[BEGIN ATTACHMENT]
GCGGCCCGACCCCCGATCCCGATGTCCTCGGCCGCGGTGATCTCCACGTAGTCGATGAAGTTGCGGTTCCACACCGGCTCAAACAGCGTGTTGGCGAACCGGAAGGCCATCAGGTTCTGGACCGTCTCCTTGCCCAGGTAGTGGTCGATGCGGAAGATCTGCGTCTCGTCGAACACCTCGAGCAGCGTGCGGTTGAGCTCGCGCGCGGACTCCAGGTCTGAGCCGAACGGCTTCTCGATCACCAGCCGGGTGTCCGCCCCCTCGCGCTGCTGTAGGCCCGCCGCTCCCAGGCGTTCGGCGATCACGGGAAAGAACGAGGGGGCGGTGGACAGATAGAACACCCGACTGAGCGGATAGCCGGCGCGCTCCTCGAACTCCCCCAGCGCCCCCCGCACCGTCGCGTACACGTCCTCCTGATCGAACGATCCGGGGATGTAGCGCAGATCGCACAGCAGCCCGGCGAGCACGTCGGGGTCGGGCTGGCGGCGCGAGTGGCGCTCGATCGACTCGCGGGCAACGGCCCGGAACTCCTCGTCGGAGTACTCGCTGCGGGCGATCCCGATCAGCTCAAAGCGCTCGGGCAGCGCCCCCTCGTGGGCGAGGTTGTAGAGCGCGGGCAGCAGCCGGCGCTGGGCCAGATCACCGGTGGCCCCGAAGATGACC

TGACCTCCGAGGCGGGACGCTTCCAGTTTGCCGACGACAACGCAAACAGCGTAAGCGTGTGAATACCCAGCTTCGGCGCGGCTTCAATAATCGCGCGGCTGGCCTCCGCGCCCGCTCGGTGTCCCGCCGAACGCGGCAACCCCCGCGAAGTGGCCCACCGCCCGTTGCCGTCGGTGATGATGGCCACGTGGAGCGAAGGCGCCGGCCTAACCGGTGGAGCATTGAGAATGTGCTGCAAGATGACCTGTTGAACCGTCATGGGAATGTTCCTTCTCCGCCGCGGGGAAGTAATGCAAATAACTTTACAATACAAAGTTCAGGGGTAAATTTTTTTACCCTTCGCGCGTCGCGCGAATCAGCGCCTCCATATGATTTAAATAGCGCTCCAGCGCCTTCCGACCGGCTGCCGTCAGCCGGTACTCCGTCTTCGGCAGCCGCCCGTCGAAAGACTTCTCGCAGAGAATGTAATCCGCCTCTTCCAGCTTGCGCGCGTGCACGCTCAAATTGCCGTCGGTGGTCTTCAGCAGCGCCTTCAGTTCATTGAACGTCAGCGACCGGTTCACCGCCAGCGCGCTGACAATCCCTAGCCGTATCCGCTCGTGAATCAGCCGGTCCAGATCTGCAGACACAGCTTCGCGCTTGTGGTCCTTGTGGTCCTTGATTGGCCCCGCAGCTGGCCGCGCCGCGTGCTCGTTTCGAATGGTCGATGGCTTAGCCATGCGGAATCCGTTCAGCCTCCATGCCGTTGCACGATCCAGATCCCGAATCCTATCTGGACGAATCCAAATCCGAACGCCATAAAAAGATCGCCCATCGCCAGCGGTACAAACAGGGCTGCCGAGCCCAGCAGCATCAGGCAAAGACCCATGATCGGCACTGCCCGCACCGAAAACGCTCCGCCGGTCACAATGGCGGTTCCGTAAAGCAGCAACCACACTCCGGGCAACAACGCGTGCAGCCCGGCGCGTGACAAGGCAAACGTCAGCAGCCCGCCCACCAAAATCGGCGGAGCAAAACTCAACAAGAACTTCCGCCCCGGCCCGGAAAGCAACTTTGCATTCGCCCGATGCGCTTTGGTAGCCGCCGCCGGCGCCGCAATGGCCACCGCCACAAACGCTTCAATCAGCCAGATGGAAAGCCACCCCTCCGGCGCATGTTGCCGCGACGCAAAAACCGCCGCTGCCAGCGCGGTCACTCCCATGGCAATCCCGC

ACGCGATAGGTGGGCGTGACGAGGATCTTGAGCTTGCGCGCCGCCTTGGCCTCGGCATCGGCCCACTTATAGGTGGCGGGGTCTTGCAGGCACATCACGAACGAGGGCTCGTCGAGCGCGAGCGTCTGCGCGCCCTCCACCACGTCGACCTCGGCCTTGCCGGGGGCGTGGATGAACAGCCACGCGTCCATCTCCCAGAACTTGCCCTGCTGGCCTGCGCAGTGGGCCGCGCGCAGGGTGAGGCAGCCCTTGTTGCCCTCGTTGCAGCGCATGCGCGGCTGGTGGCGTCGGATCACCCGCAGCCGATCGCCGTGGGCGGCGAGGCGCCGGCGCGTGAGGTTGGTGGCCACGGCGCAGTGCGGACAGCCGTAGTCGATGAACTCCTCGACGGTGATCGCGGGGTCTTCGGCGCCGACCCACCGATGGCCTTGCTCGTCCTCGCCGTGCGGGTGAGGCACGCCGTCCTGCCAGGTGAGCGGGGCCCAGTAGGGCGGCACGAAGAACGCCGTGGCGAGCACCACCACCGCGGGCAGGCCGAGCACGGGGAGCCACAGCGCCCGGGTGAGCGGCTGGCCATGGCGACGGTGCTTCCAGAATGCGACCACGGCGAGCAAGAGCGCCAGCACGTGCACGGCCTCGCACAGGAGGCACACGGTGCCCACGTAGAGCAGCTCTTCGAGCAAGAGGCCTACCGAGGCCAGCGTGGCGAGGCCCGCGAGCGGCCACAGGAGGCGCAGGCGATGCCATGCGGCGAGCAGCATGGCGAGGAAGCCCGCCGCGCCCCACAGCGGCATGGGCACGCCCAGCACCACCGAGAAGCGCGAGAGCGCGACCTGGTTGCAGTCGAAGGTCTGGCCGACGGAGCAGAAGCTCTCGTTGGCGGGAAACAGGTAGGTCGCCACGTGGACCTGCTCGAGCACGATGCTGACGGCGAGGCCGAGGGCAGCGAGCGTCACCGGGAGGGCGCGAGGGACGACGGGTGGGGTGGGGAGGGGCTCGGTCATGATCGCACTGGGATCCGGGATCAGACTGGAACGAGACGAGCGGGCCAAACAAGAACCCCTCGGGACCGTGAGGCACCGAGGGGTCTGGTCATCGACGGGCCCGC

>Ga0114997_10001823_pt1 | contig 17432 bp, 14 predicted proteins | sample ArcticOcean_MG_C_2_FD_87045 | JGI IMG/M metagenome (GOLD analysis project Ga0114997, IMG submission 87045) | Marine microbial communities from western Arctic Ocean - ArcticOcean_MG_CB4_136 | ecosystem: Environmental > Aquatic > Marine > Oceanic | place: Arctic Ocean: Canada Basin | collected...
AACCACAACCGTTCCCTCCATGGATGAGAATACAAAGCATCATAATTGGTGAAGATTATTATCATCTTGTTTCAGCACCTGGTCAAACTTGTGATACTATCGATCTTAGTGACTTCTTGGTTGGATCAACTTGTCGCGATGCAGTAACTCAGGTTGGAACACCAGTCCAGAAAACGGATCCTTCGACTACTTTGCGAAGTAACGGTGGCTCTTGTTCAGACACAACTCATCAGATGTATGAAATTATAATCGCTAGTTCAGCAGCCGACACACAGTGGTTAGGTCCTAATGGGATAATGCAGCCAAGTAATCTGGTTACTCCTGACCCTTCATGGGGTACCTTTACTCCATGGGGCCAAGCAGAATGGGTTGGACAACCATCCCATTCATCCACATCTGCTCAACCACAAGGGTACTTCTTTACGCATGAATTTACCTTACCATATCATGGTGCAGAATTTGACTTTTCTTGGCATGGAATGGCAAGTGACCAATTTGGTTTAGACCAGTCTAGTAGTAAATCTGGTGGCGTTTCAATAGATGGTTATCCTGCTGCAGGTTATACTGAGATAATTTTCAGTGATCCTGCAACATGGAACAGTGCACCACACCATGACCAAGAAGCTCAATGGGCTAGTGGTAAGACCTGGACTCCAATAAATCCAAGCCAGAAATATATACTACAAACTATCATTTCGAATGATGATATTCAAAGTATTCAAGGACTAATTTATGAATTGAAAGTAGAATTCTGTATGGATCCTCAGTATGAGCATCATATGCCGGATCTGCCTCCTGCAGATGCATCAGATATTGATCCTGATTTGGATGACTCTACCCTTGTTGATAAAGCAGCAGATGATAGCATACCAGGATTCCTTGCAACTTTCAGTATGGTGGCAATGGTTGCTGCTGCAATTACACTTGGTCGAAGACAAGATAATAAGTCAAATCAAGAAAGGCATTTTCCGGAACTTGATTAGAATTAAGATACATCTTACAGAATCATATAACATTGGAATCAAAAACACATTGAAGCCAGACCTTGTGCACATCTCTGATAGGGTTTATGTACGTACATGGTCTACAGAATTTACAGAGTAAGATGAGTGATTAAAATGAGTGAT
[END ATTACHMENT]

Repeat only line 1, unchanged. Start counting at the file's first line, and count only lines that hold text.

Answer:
GCGGCCCGACCCCCGATCCCGATGTCCTCGGCCGCGGTGATCTCCACGTAGTCGATGAAGTTGCGGTTCCACACCGGCTCAAACAGCGTGTTGGCGAACCGGAAGGCCATCAGGTTCTGGACCGTCTCCTTGCCCAGGTAGTGGTCGATGCGGAAGATCTGCGTCTCGTCGAACACCTCGAGCAGCGTGCGGTTGAGCTCGCGCGCGGACTCCAGGTCTGAGCCGAACGGCTTCTCGATCACCAGCCGGGTGTCCGCCCCCTCGCGCTGCTGTAGGCCCGCCGCTCCCAGGCGTTCGGCGATCACGGGAAAGAACGAGGGGGCGGTGGACAGATAGAACACCCGACTGAGCGGATAGCCGGCGCGCTCCTCGAACTCCCCCAGCGCCCCCCGCACCGTCGCGTACACGTCCTCCTGATCGAACGATCCGGGGATGTAGCGCAGATCGCACAGCAGCCCGGCGAGCACGTCGGGGTCGGGCTGGCGGCGCGAGTGGCGCTCGATCGACTCGCGGGCAACGGCCCGGAACTCCTCGTCGGAGTACTCGCTGCGGGCGATCCCGATCAGCTCAAAGCGCTCGGGCAGCGCCCCCTCGTGGGCGAGGTTGTAGAGCGCGGGCAGCAGCCGGCGCTGGGCCAGATCACCGGTGGCCCCGAAGATGACC